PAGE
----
Bug Tracker

Ticket #7990 (closed bug: fixed)

Opened 4 years ago

Last modified 2 years ago

Script space quota exhausted error when creating a large HTML block with jQuery constructor in Firefox

Reported by: elcarpie@… Owned by: elcarpie@…
Priority: low Milestone: 1.6
Component: core Version: 1.4.4
Keywords: Cc:
Blocking: Blocked by:

Description

This bug report is similar to #6796, but in my case I'm passing a text block of HTML to the jQuery function instead of an unsupported XML block. That bug was marked as fixed, but the rather low limit still exists in Firefox.

In my case, I'm using the jstree plugin which is taking a rather large XML document (retrieved from a web service) and using XSLT to turn it to a string containing an HTML nested list, which it then passes to jQuery's constructor to create DOM objects. I get the "stack quota" error in the same RegExp call mentioned in #6796.

In #6796, dmethvin suggested assuming that anything over 1K is HTML. That seems reasonable to me (and works in my use case with a patched jQuery 1.4.4).

To reproduce, open  http://jsfiddle.net/6GvyJ/ with Firefox (in my case 3.6.13) with Firebug enabled. The script simply dynamically creates a large string containing the html for an unordered list. I've tweaked the len variable to be right over the edge of Firefox's limit. Set len to 71859 and the script will work.

In Chrome, I was able to set len to several hundred thousand before I started having issues.

Change History

comment:1 Changed 4 years ago by jitter

  • Owner set to elcarpie@…
  • Priority changed from undecided to low
  • Status changed from new to pending
  • Component changed from unfiled to core

Thanks for taking the time to contribute to the jQuery project by writing a bug report.

This looks like a "bug" which IMHO isn't worth investing more time to fix it.

Especially since in FF 4.bX they finally seem to have improved the regex code and setting len to several hundred thousand works without issues (takes some time but works).

Also passing in html strings > 800kb isn't a very common thing to do and probably indicates some application logic problem. And finally a slightly adapted version of your test I made  here works in FF 3.6.13 even with len > 200000.

For the moment being I leave this open if someone else wants to provide further input but I'm inclined to close this unless you yourself can provide a nice clean patch.

 http://docs.jquery.com/Getting_Involved

comment:2 Changed 4 years ago by elcarpie@…

  • Status changed from pending to new

Thanks for the quick response!

It's good to hear the RegExp backtrack limitation with FF will be lifted in FF4. I'm in a corporate environment, so FF4 is at least a year away for my users.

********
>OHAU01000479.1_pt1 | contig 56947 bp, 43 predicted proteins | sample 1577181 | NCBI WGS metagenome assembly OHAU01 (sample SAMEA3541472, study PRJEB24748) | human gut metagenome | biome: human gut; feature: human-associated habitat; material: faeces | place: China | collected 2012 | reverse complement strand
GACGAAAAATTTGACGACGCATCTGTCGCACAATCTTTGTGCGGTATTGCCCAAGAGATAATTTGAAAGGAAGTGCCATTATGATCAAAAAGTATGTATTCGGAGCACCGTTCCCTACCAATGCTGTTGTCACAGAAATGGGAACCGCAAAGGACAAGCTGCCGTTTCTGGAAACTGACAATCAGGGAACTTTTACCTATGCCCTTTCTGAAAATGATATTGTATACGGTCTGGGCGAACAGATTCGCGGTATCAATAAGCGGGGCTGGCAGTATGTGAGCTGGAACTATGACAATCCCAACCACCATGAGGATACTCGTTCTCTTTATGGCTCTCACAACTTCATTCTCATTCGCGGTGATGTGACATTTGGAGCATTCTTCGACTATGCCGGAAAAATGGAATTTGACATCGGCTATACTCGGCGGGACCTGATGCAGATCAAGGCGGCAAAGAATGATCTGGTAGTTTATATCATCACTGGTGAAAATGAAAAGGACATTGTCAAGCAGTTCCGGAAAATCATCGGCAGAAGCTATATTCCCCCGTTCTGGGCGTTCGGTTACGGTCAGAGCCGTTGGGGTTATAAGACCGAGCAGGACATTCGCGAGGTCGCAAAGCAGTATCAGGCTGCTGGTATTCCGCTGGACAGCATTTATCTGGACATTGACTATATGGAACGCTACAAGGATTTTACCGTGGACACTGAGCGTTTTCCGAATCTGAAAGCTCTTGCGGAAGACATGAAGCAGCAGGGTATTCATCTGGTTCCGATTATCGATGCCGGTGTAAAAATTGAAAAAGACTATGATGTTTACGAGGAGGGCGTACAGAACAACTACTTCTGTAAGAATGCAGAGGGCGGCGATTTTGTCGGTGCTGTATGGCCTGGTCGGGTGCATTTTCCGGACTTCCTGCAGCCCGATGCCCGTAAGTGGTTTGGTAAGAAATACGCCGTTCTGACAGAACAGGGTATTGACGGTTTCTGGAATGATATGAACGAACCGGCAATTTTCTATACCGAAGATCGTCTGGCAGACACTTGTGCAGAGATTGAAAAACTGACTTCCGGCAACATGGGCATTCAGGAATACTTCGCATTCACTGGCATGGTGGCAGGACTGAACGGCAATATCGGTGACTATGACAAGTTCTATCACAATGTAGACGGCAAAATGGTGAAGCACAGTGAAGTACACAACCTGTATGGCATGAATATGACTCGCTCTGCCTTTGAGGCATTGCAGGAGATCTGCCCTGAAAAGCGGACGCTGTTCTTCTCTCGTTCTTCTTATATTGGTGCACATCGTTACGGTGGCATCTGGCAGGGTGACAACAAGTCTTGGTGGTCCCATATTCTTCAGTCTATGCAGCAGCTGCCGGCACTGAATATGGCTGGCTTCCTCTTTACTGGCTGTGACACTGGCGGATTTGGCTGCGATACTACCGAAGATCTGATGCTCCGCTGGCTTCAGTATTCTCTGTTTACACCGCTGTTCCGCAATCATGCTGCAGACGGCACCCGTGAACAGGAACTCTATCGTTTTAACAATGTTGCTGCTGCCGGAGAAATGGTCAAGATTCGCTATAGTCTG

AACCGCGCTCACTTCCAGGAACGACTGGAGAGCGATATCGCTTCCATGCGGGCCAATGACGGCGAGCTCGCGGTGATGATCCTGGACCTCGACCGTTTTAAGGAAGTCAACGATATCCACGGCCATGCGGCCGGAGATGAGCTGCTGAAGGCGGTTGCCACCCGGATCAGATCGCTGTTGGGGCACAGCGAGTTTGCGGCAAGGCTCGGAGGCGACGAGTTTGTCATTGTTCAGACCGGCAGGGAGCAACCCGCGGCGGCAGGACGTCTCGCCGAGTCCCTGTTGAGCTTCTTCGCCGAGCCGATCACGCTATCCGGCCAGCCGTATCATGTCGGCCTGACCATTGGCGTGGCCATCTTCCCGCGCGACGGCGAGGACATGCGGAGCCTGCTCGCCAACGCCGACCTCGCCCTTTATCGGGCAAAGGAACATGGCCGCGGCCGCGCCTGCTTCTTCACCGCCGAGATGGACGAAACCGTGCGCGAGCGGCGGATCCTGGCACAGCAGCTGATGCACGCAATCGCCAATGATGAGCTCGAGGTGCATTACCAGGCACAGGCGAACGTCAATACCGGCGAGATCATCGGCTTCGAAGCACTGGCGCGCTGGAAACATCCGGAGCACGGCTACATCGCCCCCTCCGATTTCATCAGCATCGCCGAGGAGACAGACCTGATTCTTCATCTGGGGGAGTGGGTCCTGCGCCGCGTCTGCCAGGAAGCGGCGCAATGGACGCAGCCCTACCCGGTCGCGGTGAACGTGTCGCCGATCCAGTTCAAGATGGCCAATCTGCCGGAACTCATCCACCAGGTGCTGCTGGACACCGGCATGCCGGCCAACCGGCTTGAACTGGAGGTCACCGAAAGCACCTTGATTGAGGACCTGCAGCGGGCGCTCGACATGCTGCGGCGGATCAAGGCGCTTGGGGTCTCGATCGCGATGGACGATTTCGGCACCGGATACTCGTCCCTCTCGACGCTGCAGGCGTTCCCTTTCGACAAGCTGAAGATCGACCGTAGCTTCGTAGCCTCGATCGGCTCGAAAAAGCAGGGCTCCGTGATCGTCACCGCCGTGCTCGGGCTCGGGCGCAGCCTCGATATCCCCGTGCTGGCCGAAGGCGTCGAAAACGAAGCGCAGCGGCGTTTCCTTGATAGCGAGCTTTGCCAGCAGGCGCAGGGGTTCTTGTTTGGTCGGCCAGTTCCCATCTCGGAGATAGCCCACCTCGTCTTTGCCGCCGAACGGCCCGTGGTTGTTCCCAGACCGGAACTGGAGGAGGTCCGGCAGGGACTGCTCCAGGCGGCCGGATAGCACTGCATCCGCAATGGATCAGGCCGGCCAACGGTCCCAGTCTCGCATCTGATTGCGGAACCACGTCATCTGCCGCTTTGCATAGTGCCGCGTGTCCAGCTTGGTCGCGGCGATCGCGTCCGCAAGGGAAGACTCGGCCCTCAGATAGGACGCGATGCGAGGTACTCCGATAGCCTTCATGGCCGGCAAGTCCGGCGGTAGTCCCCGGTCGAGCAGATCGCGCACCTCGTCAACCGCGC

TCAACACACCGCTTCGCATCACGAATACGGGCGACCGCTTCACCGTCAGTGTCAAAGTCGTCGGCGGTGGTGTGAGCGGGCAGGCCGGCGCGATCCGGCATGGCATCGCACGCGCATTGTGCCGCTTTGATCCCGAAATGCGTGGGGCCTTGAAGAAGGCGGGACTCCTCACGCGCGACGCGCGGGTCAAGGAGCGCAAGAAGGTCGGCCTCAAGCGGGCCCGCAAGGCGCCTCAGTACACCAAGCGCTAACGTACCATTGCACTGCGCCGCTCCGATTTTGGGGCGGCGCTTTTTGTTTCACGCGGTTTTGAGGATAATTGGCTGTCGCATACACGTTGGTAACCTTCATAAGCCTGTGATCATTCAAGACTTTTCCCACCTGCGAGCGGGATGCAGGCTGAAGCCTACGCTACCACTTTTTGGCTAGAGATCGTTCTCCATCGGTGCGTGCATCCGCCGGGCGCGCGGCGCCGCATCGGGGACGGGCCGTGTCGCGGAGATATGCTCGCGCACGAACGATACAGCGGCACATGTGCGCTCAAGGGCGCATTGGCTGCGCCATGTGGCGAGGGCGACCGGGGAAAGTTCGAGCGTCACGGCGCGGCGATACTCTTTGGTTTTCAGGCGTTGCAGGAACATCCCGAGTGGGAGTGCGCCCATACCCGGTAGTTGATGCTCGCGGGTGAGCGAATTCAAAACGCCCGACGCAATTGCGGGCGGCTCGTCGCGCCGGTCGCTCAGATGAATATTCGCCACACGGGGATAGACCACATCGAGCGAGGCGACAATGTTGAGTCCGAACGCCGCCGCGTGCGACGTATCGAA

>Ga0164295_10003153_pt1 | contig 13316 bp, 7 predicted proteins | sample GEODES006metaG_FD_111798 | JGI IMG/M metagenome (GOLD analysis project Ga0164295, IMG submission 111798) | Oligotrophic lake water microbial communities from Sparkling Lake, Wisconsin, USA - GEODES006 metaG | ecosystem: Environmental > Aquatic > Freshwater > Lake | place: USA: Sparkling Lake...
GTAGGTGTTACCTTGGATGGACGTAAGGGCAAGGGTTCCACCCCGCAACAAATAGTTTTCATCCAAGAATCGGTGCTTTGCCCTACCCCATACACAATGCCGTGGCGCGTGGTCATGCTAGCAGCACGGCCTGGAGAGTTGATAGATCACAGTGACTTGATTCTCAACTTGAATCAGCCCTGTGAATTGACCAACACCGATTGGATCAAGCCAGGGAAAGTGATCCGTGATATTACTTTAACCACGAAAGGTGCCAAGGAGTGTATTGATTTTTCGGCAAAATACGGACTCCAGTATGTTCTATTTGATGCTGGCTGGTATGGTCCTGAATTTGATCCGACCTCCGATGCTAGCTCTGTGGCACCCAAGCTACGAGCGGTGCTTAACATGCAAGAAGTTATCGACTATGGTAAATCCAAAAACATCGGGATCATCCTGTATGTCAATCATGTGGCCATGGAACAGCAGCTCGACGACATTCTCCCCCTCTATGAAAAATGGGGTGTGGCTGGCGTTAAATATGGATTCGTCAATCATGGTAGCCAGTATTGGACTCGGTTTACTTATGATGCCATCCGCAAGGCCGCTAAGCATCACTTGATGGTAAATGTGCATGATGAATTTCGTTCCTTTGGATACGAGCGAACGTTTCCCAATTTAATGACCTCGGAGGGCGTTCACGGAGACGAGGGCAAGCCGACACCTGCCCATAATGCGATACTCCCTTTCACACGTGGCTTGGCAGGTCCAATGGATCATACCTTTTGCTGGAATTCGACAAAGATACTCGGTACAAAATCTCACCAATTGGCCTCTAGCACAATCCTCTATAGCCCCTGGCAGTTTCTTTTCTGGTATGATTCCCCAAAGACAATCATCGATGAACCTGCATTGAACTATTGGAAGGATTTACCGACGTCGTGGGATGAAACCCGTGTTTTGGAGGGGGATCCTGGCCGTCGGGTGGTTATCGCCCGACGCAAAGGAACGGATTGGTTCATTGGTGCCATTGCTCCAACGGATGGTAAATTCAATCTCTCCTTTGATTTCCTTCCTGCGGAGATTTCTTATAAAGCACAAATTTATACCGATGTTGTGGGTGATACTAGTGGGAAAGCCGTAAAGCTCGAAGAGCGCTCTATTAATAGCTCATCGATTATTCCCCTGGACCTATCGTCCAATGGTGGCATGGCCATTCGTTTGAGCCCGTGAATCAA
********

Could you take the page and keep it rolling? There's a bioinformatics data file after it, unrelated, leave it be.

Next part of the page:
I would agree that creating HTML from very large strings is not the norm, but I'm writing an internal web application (as opposed to web site) that deals with large data sets. The third party plugin I'm using, jstree, accepts XML data and uses the browser's xslt functionality to convert to an html string. It then creates the DOM objects from that by passing to jQuery. That is much faster than some sort of programmatic build up of the tree. So I'm inclined to keep using that method.

I was unaware of the fact that passing the string to append() did not suffer from the same limitation as passing the string to the jQuery function. I modified my copy of jstree and that worked around the issue. I will pass along that information to the jstree maintainer. Thanks for that tip!

So, I have a workaround that jstree may/may not accept, but one I can live with. If no action is taken on this and other users do hit the issue, the exception thrown isn't really helpful, which makes the issue problematic to find. As a result, I will patch with the >1024 bytes check and send a pull request from Github. You can then decide whether or not you want to include the change.

Thanks again for the response!

comment:3 Changed 4 years ago by jitter

  • Status changed from new to open

Thanks for the feedback. It's good to hear that you are going to be able to workaround this issue by using .append(html).

The reason $(html) suffers from this while $(elem).append(html) doesn't has something to do with the fact that $() needs to check for many more different kinds of input.

It would be great if you can submit a nice small pull for this which leaves as with more time on our hands to fix other things.

comment:4 Changed 4 years ago by elcarpie@…

comment:5 Changed 3 years ago by dmethvin

  • Status changed from open to closed
  • Resolution set to fixed

Landed pull 292.

comment:6 Changed 3 years ago by dmethvin

  • Milestone changed from 1.next to 1.6
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